Reub's journey

26 July 2016

Victory


There is so much awful spectacle in the wider world right now that I dread looking at the news in the morning. The tiny drama of nearby life is a different matter though.


The littlest things are riveting. Like this handful of dead grass that I imagine is a fallen nest near the front door three days ago.



I walk over to pick it up.


But just when I reach down, a small bird scrambles out.


Chit, chit, chit...this little bird, an Oregon junco, energetically scolds me. There is, after all, no neglected and fallen nest, but a home built on the ground and inhabited, thank you very much. Back off.



For the next 24 hours I try unsuccessfully to catch a glimpse of what is inside that nest, but it is always covered by its funny bird-made grass tarp.



And then yesterday, mama left the nest slightly uncovered. Three perfect little speckled eggs.
  All the bad headlines in the world can't destroy my delight.





But quickly I am gripped with fear.
What were they thinking anyway? Are these inexperienced bird parents? Situated on top of shallow green ground cover, this is not the well-disguised nest described in the bird book. It screams NEST NEST NEST to any hungry predator. There is a growing brood of crow babies down the street and I fear that they will soon feast upon junco eggs. My junco eggs. So John puts up a screen, sort of, to allay my fears. He says it is inspired by architect Frank Gehry, and I suppose it is.


This afternoon there is news. And again it is the very best kind of news: three tiny babies. They are little more than naked beating hearts lying in a bed of soft grass and moss. They are the most vulnerable thing I have ever seen. Will they survive? I don't know. But they are now 12 hours old, and in this world that is a victory all by itself.



20 comments:

  1. YES!!!!!!! I have been revelling in the same: the smaller dramas being played out nearby. Last night it was a cloud of dragonflies, the whinny of a screech owl, and maybe, MAYBE we think a mink...yowza, so much better than world drama just now.

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    1. A mink!! What does a mink sound like?

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  2. Peeking out into the real world can be scary right now, so your little outing proved much more fun I'm sure.

    Mersad
    Mersad Donko Photography

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    1. The real world intrudes upon my days more than I would like it to.

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  3. That is a phenomenal challenge. We have raccoons, fox and snakes that all would easily eat the babies in this nest. What was that junco thinking?

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    1. Right? Juncoes usually nest on the ground, but they really shouldn't be so obvious about it. I am glad, at least, that the neighbors keep their cats indoors. Right now there aren't any raccoon families in the immediate neighborhood, but there are coyotes.

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  4. awwww, there are so many, maybe 3, things to be happy about!!! now let us hope they make it out alive, it seems a silly place to build a nest!!!

    i stay away from the news, i read blogs, happy news...

    i have many nests around here and we have had too many babies to count. this is a "reproducing" place ;)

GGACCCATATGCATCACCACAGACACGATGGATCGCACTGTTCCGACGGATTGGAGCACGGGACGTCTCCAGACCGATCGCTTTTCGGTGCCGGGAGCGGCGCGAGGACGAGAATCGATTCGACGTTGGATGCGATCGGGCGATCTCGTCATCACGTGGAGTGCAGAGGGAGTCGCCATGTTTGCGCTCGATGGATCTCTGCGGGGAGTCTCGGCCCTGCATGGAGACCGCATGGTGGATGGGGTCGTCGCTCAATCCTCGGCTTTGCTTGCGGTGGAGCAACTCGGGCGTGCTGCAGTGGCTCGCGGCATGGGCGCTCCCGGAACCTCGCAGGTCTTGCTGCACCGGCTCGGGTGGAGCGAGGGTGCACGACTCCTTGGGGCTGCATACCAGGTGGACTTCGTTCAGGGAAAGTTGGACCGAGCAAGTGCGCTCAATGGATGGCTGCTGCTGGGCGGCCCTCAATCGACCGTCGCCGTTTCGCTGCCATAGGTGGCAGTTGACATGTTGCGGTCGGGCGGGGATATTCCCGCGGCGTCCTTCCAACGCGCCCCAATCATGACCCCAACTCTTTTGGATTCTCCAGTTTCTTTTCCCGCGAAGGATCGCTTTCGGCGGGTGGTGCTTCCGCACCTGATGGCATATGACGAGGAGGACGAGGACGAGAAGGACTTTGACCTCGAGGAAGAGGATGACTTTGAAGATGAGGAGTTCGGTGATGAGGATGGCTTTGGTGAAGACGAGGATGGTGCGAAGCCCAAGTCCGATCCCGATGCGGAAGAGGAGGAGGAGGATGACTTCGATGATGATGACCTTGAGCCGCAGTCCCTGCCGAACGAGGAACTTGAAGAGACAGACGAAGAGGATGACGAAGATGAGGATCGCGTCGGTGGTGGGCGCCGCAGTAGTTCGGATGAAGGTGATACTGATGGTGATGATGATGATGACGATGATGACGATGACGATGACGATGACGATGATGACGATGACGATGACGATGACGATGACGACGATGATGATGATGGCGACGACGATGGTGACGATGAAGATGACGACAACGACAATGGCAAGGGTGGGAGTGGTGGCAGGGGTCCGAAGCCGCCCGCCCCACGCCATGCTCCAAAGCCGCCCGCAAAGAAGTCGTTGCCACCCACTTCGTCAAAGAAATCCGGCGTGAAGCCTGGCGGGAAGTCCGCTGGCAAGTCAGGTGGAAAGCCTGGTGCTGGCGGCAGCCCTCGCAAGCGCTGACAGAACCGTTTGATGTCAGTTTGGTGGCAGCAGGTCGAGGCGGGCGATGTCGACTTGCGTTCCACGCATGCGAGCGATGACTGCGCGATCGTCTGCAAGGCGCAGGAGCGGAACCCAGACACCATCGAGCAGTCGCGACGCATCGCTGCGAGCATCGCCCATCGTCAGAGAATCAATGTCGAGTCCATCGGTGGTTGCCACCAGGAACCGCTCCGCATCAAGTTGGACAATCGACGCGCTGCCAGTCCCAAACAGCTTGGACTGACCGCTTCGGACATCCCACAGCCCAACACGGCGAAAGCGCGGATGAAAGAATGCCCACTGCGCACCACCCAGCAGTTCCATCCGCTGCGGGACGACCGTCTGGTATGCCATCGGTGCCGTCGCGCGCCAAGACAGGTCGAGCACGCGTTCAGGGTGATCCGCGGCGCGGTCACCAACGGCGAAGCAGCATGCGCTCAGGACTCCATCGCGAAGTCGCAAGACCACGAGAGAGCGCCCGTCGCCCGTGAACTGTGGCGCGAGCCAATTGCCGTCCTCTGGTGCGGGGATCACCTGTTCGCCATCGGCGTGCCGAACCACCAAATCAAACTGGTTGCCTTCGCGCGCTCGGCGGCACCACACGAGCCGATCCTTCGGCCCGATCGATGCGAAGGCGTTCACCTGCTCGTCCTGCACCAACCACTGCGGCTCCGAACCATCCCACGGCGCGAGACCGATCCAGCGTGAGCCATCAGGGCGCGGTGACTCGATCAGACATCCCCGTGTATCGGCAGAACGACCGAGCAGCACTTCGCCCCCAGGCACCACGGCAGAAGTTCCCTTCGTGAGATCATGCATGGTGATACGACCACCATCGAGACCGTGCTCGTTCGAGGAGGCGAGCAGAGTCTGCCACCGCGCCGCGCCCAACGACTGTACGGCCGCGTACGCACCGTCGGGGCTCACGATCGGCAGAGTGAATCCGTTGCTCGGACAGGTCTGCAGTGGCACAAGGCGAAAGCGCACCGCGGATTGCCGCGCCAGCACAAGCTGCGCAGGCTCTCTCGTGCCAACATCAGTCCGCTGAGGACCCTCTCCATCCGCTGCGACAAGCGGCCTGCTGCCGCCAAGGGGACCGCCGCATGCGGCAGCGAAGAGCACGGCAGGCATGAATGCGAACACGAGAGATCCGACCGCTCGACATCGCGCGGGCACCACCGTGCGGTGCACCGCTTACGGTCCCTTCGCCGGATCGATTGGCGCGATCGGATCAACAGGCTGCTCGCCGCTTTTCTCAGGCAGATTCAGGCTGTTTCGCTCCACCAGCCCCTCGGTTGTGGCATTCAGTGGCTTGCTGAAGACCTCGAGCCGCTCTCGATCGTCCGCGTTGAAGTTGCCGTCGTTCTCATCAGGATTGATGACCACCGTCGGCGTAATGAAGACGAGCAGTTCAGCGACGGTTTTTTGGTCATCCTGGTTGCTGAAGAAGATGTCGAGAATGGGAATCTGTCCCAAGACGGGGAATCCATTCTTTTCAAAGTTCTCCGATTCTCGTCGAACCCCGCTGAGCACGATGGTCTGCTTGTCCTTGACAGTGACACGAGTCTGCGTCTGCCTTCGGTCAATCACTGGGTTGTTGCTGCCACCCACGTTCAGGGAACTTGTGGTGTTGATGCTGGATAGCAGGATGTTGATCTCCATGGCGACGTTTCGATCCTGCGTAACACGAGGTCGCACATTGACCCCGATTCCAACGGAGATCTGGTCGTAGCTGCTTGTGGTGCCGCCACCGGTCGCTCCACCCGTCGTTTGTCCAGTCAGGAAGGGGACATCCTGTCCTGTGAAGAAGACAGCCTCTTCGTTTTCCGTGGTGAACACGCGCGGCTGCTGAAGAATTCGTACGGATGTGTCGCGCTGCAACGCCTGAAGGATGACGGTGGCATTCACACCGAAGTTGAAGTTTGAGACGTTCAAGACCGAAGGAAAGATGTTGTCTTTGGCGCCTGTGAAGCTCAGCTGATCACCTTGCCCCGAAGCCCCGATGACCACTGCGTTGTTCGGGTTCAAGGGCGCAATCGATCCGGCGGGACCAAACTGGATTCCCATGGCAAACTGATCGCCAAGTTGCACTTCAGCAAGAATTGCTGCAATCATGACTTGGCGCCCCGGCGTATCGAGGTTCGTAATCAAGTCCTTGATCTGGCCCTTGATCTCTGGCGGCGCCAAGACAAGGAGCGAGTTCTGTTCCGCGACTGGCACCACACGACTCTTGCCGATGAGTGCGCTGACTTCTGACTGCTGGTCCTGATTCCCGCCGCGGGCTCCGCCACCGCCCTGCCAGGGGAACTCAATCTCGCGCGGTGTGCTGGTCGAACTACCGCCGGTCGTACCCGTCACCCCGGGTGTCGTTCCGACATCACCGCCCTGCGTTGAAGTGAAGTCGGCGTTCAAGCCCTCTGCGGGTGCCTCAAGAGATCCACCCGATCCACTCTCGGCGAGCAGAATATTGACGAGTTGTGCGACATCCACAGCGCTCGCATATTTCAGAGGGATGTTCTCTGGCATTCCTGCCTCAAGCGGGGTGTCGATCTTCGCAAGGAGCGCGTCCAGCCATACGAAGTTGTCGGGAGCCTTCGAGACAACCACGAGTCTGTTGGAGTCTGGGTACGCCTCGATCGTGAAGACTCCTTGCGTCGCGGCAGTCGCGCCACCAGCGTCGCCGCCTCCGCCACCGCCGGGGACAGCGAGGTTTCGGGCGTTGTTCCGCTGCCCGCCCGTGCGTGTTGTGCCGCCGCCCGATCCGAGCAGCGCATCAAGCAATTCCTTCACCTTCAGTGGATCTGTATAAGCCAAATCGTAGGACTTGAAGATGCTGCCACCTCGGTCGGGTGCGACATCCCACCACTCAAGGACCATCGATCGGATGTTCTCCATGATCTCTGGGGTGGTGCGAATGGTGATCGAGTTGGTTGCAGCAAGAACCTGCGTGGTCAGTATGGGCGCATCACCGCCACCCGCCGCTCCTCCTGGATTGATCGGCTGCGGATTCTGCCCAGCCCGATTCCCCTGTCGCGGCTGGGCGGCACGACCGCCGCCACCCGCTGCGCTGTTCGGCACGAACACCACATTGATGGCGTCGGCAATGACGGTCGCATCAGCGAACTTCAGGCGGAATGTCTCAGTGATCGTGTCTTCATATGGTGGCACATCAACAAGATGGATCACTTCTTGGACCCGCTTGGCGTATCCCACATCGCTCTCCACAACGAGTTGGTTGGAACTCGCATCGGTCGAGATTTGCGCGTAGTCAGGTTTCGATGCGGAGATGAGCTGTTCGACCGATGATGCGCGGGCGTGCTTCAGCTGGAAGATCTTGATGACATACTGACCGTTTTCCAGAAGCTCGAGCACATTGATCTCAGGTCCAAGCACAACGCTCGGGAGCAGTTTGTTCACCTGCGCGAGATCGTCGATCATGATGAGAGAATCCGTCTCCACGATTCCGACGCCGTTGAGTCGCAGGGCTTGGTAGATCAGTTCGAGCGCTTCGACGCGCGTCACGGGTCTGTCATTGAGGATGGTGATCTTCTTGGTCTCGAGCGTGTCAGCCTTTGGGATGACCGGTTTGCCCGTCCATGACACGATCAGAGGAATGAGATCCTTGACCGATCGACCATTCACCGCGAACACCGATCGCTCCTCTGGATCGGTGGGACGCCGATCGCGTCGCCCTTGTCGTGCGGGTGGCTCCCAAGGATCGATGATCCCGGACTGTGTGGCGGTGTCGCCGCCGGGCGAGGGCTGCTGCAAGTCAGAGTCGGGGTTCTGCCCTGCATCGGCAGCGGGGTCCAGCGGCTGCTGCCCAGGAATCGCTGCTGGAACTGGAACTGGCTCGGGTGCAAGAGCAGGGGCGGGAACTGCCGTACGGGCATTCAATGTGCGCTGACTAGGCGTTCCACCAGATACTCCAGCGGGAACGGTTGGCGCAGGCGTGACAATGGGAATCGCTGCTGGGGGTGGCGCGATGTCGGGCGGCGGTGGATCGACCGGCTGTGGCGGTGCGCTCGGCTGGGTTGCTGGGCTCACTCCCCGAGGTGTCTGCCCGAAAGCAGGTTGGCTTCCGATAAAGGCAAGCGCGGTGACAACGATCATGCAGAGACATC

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    1. We have nesting birds all over too, and I'm usually frustrated in trying to locate them. I wish I could find a hummingbird nest.

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  5. What a wonderful discovery! I hope those baby birds make it. You'll have to post some updates.

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    1. Thanks Linda. This morning they're still alive. Will try to take more pictures. :-)

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  6. so sweet! I spotted several nests this year and spied eggs but the only one I could get pictures of was the bluebirds earlier in the year. I was so nosy though that they will probably nest in that box again. thanks for the good news.

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    1. Your bluebirds were mighty sweet.I'm trying not to be too intrusive, but it's hard!

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  7. I would never imagine a bird's nest on the ground but if I ever find one you can be sure I will put up a screen. Brilliant idea and will be so interested to hear a follow up on the baby birds.

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    1. It seems like the worst place to put a nest, doesn't it? Juncos and song sparrows, towhees and quail and turkeys all do it though. Waterbirds too. Geesh.

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  8. Reminds me of two little fluffball turkey vultures staff recently came across at Bald Hill Farm - just little itty bitty poofs of white fluff walking around. "What are you doing here?" we asked, "out in the open where anything can get you!" (alas, no reply).

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    1. Sigh. Yes, so vulnerable. And sadly something did get these little babies by the time they were 48 hours old. :( The screen was easy enough to get around for a hungry predator.
      Still, I celebrate their short life.

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  9. That is wonderful! We discovered a nest and egg in a trash can, so we left it alone, but alas, the egg is still there after a few weeks. I don't think it's going to make it. I'm glad yours did!

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    1. The likelihood of these little guys making it is SO SMALL. Still it's a thrill to find an egg.

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